Salter objects to the entirety of the declaration of Tommye Farley because it fails to disclose that she supervised Salter. But Farley states, in the very first paragraph of her declarations that she "was the manager of the Emergency Department of Washington Hospital" during the time in question and, "in that capacity, [she] supervised the unit clerks * * *." Farley Decl (Doc #60), ¶ 1. Furthermore, Farley states that "[b]y virtue of [her] employment at Washington Hospital, [her] position * * *, and [her] personal involvement in the facts and circumstances of this case," she could testify concerning the contents of her declaration * * * based on her personal knowledge thereof. Id. Hence, Farley has laid a sufficient foundation for her declaration; Salter's objection thereto is OVERRULED.
In addition, Salter objects to portions of defendant's memorandum of points and authorities. Legal memoranda, however, do not constitute evidence; hence, they are not the proper subjects of evidentiary objections. See FRCP 56; Civil LR 7-5. These objections are OVERRULED.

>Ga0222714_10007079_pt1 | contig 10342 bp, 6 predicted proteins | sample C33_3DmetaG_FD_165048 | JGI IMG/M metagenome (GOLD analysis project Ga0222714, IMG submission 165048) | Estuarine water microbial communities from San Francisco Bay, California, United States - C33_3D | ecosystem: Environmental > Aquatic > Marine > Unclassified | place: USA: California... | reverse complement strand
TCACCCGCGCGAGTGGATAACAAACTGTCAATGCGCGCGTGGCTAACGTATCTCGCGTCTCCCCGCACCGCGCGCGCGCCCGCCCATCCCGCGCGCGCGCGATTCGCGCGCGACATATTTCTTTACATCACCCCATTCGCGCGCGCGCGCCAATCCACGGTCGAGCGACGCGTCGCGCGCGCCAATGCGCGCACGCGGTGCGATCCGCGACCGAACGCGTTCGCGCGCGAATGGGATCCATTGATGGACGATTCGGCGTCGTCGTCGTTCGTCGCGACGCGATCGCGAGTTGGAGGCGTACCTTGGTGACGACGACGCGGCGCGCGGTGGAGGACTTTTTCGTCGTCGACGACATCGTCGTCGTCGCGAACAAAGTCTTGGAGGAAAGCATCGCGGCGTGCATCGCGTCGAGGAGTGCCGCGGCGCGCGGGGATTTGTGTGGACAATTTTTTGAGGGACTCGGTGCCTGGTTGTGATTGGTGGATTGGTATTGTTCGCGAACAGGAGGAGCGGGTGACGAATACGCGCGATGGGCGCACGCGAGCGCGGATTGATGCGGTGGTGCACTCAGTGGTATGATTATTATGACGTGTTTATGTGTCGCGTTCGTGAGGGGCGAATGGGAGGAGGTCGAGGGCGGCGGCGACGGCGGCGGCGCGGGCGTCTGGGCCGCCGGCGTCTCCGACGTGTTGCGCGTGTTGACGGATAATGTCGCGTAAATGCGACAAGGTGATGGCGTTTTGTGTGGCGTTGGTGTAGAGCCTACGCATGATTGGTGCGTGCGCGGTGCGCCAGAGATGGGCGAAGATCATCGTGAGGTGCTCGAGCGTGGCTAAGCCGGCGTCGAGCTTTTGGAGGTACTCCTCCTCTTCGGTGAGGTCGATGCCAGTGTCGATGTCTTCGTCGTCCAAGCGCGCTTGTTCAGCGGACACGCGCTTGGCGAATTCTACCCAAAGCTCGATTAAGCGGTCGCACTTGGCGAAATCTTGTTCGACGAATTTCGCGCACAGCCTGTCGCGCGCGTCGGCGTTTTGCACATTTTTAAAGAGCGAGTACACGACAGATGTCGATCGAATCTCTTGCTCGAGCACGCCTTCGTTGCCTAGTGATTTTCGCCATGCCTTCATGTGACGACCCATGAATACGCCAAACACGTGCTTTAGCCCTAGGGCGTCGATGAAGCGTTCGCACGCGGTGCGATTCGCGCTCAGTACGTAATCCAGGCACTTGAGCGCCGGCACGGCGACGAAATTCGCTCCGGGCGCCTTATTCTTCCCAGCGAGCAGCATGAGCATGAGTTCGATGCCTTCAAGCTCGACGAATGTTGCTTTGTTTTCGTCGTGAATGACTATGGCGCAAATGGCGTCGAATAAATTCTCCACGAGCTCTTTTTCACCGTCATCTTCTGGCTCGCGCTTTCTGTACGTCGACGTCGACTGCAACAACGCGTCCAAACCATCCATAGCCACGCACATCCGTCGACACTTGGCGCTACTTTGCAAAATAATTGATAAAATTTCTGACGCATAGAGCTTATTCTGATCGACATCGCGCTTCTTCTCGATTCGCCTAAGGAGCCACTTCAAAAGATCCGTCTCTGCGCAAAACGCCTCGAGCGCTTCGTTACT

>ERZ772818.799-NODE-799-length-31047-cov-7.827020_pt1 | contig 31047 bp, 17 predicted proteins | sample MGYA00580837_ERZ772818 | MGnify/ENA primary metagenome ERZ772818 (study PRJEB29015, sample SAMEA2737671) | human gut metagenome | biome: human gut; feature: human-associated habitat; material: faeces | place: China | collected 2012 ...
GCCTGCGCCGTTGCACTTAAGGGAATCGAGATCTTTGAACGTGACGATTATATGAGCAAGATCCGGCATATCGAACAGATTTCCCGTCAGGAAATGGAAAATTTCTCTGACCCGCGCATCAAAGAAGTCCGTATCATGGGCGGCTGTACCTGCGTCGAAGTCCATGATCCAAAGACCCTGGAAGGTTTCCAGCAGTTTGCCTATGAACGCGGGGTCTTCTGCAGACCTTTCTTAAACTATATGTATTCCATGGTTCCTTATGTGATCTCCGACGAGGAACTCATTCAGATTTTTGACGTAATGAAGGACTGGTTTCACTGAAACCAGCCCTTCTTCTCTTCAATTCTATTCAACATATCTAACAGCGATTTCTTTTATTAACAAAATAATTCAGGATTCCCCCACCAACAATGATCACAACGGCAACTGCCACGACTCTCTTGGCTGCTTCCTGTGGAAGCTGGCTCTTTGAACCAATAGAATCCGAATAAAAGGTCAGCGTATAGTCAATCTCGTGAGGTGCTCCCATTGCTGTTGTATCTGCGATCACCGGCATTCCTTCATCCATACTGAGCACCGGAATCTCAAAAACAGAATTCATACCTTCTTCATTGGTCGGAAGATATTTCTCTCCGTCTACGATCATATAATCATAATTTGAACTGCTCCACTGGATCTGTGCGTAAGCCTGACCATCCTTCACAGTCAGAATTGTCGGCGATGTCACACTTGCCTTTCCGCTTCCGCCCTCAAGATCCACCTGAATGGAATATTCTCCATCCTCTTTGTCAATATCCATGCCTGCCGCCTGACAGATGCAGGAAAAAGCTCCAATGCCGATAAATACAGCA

Salter contends that the court may not consider the excerpts of the deposition transcripts attached to the declaration of one of defendant's attorneys, Jonathan Martin, because he was not present at the deposition in question. "A deposition or an extract therefrom is authenticated in a motion for summary judgment when it identifies the names of the deponent and the action and includes the reporter's certification that the deposition is a true record of the testimony of the deponent." Orr v. Bank of America, 285 F.3d 764, 774 (9th Cir 2002). The deposition excerpts in question identifies both the names of deponent and the instant case, and includes the reporter's certification. See Martin Decl (Doc #62), Exh A. Salter's objection is accordingly OVERRULED.